Written by Mila Filipova.
Belgian director and producer Abattoir Fermé and Stefan Lernous invite us to experience a unique movie that questions our grip over reality.
The film begins as Dave (Tom Vermeir) inherits a strange hotel from his deceased father. As the film progresses we begin to realise that time appears to be stuck, trapping Dave in this strange place. Events soon go from weird to downright spooky. A young woman appears from seemingly nowhere and wants to spend the night at the hotel, whilst Dave’s best friend organises an event that includes a live autopsy and dozens of very strange guests. All the while the cadaver of his aunt remains sitting in the hallway because Dave doesn’t have the money to take care of it.
In the first part of the movie, we can feel the dirtiness, the process of decomposition as everything, including the people and the hotel itself, looks as if it was in decay. Most fascinating is Dave’s increasingly tenuous grip on reality. The hotel is both constantly changing and incredibly stagnant, which, combined with a sudden change to its colour palette in the latter half of the film, leads to a mismatched and often confused tone.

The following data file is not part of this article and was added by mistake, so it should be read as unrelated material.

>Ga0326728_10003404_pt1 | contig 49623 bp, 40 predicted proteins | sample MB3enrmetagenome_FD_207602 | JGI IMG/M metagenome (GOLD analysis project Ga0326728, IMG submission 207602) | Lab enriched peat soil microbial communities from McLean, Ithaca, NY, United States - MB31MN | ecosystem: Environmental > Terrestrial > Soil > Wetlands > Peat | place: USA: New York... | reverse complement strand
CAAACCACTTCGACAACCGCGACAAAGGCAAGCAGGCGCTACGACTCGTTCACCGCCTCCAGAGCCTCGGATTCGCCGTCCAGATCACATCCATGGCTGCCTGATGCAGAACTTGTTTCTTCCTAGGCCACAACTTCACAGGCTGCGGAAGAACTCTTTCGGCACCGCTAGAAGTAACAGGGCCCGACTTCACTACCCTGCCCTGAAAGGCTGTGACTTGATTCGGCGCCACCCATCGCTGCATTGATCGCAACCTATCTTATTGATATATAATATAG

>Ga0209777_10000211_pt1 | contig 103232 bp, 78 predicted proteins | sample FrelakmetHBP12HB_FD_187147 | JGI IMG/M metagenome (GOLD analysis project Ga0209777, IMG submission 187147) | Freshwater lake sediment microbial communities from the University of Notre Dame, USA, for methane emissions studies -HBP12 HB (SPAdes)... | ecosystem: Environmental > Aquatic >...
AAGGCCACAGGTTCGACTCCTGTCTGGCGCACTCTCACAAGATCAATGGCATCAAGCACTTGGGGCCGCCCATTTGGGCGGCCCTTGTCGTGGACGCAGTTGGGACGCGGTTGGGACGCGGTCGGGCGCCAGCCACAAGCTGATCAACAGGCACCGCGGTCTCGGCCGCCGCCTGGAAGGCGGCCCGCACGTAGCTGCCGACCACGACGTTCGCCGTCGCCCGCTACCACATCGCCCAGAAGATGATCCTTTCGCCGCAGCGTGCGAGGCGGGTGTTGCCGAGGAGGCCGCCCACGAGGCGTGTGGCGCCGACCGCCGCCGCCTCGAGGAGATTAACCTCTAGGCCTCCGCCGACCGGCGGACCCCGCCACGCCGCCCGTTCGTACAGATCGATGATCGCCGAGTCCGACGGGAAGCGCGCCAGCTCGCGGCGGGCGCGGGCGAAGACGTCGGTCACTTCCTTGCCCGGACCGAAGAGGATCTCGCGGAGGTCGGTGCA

Hotel Poseidon will suit fans of the strange and confusing, although trying to understand it is a little bit too complicated. The director clearly wants us to use our imagination. Many elements in the picture require interpretation and evoke different explanations. While many of the scenes appear as if they existed only to confuse you, they will undeniably get you talking at the end.
Hotel Poseidon shows how a small production movie can have a deep impact. Not the scariest for sure, but an intriguing film of this year’s Grimmfest.